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Citation Information

Type Working Paper - International Conference of Agricultural Economists
Title Drivers of land degradation and adoption of multiple sustainable land management practices in Eastern Africa
Author(s)
Publication (Day/Month/Year) 2015
URL http://ageconsearch.umn.edu/bitstream/212008/2/Kirui-Drivers of land degradation and adoption of​multiple sustainable land management practices-1021.pdf
Abstract
Land degradation is a serious impediment to improving rural livelihoods in Tanzania
and Malawi. This paper identifies major land degradation patterns and causes, and
analyzes the determinants of soil erosion and sustainable land management (SLM) in
these two countries. The results show that land degradation hotspots cover about 51%,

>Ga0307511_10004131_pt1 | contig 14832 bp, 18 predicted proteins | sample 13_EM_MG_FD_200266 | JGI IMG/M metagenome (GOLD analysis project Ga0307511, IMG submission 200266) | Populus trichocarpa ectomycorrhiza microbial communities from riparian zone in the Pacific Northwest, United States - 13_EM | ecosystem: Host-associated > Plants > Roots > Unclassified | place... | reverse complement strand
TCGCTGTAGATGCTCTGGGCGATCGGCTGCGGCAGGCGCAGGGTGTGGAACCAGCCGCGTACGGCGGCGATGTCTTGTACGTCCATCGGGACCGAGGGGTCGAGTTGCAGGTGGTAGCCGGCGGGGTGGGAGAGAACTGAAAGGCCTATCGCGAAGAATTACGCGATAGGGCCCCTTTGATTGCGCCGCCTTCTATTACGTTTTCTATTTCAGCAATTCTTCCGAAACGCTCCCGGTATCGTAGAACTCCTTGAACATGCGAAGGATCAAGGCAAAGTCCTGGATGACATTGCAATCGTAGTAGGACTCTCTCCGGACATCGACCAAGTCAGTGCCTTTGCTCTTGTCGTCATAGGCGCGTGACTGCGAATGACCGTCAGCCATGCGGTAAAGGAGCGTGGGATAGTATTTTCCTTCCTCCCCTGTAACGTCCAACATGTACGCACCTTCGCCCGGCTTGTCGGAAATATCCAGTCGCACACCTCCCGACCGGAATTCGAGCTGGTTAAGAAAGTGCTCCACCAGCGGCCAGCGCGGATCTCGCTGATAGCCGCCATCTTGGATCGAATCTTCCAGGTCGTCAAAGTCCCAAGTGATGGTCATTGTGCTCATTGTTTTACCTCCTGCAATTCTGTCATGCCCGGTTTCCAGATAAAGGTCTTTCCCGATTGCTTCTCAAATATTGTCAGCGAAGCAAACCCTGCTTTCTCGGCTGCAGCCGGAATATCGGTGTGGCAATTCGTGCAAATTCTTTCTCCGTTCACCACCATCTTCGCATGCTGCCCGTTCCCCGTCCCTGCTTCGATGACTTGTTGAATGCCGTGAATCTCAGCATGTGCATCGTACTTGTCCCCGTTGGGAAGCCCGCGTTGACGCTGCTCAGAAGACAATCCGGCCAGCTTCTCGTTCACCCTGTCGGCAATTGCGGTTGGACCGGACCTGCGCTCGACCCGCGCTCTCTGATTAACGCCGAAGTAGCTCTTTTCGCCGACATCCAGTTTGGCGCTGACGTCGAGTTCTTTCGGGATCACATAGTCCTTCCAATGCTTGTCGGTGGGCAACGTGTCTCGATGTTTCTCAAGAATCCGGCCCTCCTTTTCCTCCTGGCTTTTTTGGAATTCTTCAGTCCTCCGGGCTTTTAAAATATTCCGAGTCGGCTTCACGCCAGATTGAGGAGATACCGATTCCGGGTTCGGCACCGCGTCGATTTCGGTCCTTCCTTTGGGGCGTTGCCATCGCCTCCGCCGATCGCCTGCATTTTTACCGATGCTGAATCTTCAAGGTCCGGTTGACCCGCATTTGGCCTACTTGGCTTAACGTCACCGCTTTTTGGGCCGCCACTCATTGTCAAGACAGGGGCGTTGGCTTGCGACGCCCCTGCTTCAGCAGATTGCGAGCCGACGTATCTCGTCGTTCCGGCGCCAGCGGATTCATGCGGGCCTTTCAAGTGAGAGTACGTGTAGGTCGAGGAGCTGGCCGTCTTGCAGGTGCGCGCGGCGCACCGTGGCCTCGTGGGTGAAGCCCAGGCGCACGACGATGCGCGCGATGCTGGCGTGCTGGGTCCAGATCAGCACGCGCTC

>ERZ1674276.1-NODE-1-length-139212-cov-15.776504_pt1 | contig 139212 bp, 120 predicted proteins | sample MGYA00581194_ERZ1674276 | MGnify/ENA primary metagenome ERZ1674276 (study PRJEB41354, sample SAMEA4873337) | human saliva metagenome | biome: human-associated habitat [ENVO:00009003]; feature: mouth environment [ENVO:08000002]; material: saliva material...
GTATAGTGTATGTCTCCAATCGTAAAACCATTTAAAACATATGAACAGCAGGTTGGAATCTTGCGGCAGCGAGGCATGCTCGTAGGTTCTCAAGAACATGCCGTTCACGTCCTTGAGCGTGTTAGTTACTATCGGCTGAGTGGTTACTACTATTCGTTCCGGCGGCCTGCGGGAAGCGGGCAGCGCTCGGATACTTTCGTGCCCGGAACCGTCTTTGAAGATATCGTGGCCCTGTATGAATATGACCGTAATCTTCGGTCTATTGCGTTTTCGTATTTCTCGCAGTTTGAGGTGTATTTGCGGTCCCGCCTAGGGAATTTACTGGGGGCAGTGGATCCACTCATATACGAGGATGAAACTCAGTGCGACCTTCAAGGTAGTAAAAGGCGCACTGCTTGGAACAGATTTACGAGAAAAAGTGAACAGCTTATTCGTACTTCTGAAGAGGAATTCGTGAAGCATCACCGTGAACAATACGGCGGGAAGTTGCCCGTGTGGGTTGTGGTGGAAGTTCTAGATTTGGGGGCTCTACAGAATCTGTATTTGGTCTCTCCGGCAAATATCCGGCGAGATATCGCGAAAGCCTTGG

41%, 23% and 23% of the terrestrial areas in Tanzania, Malawi and Ethiopia
respectively. The analysis of nationally representative household surveys shows that
the key drivers of SLM in these countries are biophysical, demographic, regional and
socio-economic determinants. Secure land tenure, access to extension services and
market access are some of the determinants incentivizing SLM adoption. The
implications of this study are that policies and strategies that facilities secure land
tenure and access to SLM information are likely to incentivize investments in SLM.
Local institutions providing credit services, inputs such as seed and fertilizers, and
extension services must also not be ignored in the development policies. Some of the
actions taken by communities to address loss of ecosystem services or enhance or
maintain ecosystem services improvement include afforestation programs, enacting of
bylaws to protect existing forests, area closures and controlled grazing, community
sanctions for overgrazing, and integrated soil fertility management in croplands.

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